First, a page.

Here is a pet-peeve of mine: Genre fiction still treated as a trash-pile with only an occasional winner

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Summary: Genre Fiction is still considered as something that only fringe elements might like, despite years of proof to the contrary. Or, at least, proof that the alternative is not always so swell.

Saturday, 16 January 2010

(02:47:36 CST)

Here is a pet-peeve of mine: Genre fiction still treated as a trash-pile with only an occasional winner

If you like science fiction, then you have heard it all before, and probably many times:

  • "This movie (or book) elevates itself from its genre status..."
  • or, "Unable to elevate itself from genre..."
  • "You forget that you are dealing with science fiction, here, and start looking at the story..."
  • "You do not have to be a geek to enjoy..."
  • "Despite being science fiction..."
  • "This involves not-real things, it surely is for children..."

Still, today, I keep hearing these things. Years after Ellison, Bradbury, Dick, Heinlein, Clarke, Asimov, Matheson, Tenn, Campbell, Vonnegut, Pohl, Ballard, and scores of others taught us that science fiction is a medium and not a restriction when it comes to telling stories about human nature and telling them well. Not only is it not some quagmire that needs to be escaped: by not being free of social weights and a need to be post-modern and clever, it can actually go further than some pop/mainstream-lit choices. These pop-lit novels being continuously about rebellious children of dysfunctional families who learn to love another after some big tragedy and the prodigal child returns. The Little Mermaid has been written, mainstream and/or pop-lit, we can let it go. Science fiction writers like Stross and Doctorow and, including more specualitve and horror and fantasy bends, Gaiman and Barker are still asking questions about the human condition that other genres cannot because you cannot work in a good tragedy when the worst that can happen is death. Shakespeare has well-trod that ground. Speculative fiction allows us to go beyond it.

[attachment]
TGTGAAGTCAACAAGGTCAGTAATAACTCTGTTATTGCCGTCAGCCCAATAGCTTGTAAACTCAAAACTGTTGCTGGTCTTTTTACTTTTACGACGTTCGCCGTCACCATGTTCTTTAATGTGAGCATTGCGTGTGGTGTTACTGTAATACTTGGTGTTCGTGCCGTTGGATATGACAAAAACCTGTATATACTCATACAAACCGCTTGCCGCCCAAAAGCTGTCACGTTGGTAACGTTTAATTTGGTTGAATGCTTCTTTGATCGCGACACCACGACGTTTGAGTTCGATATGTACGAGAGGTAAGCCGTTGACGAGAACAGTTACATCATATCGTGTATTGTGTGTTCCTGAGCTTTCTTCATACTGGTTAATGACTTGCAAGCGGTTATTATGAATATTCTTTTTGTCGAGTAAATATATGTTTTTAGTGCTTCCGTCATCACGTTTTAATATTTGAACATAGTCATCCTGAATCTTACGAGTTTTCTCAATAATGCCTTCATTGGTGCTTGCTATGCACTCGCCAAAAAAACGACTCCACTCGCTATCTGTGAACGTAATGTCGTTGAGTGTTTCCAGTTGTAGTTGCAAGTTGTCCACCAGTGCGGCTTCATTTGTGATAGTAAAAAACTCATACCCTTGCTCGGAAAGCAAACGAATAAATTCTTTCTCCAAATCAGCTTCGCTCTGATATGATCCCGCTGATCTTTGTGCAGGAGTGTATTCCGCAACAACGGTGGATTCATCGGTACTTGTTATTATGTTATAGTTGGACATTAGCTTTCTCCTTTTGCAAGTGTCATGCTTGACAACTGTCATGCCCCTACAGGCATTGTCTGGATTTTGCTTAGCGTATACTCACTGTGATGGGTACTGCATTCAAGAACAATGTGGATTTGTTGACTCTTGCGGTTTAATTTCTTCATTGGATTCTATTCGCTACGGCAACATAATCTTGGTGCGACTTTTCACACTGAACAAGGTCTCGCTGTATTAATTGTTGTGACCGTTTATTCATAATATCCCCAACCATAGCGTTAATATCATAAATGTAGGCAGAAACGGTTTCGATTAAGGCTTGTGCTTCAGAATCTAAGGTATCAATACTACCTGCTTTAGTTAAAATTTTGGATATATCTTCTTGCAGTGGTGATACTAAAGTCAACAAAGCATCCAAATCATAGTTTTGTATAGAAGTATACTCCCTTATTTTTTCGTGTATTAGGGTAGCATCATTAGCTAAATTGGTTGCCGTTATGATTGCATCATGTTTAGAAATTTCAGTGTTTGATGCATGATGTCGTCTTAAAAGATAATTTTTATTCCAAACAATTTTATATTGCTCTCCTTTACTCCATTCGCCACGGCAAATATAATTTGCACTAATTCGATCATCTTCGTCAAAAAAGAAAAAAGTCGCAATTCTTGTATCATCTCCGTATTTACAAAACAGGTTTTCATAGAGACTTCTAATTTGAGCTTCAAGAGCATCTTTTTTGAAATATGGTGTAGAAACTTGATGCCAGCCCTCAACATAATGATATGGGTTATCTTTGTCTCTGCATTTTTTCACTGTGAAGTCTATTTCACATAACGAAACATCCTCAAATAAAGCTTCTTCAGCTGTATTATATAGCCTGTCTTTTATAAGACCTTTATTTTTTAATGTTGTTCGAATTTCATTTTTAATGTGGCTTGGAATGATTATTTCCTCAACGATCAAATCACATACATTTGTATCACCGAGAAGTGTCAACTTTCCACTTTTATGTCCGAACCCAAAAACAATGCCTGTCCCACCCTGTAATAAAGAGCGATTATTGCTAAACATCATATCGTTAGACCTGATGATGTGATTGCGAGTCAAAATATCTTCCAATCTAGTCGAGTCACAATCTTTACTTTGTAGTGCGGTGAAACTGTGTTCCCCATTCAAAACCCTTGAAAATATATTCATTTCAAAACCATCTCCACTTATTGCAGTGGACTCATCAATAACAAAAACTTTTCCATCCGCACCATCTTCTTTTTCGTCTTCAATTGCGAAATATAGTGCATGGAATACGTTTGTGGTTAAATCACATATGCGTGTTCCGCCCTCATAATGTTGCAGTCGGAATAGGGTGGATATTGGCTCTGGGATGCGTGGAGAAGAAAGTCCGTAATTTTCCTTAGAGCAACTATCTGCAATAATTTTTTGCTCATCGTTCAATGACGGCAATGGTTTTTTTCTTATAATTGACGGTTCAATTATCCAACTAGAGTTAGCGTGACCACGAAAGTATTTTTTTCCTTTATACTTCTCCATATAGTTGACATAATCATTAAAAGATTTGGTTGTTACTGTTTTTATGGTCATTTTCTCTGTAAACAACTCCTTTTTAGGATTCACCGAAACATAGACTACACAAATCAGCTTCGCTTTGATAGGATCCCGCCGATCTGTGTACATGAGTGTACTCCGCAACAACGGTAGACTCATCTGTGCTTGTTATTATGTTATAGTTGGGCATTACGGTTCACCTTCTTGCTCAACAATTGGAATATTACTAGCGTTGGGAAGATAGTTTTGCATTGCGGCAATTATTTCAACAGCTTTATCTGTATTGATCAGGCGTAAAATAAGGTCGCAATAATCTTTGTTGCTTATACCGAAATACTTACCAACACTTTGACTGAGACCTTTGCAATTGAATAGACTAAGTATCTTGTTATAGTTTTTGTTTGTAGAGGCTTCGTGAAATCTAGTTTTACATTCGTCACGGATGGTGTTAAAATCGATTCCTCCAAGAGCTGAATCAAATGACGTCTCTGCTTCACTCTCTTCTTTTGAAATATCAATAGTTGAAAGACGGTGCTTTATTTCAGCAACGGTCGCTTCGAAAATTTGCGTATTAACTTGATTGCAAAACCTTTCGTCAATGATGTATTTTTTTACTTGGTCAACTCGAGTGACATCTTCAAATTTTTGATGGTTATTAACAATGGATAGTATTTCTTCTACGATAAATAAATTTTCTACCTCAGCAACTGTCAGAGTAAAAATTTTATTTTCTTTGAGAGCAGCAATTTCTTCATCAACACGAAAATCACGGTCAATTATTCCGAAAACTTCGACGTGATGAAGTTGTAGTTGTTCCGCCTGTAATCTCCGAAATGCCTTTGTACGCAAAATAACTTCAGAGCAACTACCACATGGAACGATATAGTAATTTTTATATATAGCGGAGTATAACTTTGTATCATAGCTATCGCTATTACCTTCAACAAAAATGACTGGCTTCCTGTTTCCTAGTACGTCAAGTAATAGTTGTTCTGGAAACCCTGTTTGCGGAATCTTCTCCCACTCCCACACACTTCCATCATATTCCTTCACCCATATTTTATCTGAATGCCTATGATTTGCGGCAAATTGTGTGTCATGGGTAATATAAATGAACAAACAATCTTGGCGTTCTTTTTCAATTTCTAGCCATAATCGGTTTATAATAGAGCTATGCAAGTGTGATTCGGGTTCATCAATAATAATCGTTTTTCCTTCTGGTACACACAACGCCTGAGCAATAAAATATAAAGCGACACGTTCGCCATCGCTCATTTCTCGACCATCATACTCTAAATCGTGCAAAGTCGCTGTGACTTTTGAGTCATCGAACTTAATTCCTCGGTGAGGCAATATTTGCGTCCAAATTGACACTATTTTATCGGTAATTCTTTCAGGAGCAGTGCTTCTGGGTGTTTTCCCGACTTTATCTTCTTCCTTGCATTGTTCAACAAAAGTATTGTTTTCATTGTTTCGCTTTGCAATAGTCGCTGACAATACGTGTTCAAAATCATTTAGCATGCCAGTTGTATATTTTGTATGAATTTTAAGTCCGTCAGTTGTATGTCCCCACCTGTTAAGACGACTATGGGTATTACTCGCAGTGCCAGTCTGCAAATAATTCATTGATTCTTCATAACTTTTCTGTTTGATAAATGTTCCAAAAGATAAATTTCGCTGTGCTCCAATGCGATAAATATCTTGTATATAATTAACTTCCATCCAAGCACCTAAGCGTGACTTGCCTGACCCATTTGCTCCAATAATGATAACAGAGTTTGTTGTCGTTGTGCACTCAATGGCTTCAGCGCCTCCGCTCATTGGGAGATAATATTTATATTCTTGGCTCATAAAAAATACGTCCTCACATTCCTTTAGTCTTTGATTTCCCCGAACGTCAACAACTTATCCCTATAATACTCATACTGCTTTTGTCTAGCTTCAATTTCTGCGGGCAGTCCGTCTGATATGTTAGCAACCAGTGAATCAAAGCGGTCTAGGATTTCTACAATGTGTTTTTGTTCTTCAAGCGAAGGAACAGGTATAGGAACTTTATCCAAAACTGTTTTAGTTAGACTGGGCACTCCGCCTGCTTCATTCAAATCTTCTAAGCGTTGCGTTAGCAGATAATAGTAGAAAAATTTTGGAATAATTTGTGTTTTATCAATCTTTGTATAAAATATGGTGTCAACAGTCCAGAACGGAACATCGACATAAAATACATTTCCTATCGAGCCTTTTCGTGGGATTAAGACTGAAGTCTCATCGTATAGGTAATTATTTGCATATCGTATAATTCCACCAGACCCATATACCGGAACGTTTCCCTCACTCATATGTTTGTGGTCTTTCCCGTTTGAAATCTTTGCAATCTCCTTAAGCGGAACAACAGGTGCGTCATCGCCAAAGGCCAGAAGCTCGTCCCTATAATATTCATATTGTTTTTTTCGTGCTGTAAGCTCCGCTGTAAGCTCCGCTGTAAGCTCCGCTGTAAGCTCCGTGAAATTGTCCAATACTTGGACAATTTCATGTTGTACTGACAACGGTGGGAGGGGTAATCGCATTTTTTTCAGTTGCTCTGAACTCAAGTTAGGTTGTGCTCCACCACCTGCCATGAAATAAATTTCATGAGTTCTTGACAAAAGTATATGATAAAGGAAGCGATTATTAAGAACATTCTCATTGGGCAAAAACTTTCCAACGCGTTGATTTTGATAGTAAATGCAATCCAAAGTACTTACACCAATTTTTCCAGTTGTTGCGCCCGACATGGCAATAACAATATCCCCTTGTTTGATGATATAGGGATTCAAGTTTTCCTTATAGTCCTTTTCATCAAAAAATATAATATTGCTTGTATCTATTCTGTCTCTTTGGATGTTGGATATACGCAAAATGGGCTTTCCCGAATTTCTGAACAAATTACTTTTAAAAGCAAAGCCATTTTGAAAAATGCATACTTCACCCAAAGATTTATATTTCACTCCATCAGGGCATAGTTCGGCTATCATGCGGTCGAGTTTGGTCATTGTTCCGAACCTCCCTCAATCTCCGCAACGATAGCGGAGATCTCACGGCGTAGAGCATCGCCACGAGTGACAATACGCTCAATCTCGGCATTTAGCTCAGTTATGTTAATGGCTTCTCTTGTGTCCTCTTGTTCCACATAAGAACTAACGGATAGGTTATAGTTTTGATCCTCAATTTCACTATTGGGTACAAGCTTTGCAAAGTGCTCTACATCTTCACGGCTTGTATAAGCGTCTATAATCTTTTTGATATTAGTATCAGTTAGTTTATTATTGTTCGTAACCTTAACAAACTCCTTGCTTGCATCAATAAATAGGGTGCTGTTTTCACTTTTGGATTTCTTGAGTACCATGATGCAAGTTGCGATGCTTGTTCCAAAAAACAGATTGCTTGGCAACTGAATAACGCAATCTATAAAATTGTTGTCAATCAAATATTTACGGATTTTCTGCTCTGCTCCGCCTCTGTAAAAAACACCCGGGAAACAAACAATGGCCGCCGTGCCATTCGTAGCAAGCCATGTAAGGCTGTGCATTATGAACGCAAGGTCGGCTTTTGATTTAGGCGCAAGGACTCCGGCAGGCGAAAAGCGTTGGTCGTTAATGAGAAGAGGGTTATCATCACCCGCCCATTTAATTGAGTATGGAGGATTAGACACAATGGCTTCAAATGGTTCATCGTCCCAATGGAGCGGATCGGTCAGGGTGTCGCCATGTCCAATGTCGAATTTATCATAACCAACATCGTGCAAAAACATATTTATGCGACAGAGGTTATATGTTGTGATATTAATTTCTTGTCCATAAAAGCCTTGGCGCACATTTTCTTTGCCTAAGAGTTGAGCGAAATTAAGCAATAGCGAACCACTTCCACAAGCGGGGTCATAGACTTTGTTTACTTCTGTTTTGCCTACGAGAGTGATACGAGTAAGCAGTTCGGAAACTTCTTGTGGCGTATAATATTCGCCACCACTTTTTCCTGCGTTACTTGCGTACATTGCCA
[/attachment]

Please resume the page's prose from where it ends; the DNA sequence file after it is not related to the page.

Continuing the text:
And yes, genre fiction is full of escapism and wish fulfillment fantasy and all that, but it is not the only culprit in the room. Think of the scores of pop-lit novels with successful women who are little more than substitutes for the failure of the masculine, or full of coincidences about finding true love just when you thought you should give up. Not that I have anything against pop-lit. I am only ragging on it because I am tired of fake metrics that claim that pop-lit gets a starting score of 80% and genre fiction starts with 30% and anything above 60% is passing. 90% of everything is crud. That was true when Theodore Sturgeon wrote it in the 50s and it is true now. We celebrate, in some ways, the failures of genre fiction more spectacular, while bad pop-lit merely fades away; but this is not anything like proof. This is merely proof that we think of spec-fic as inherently bad and childish and lit-fic as inherently adult and mind-expanding.

And don't even get me started on the crap people say about horror...

Si Vales, Valeo


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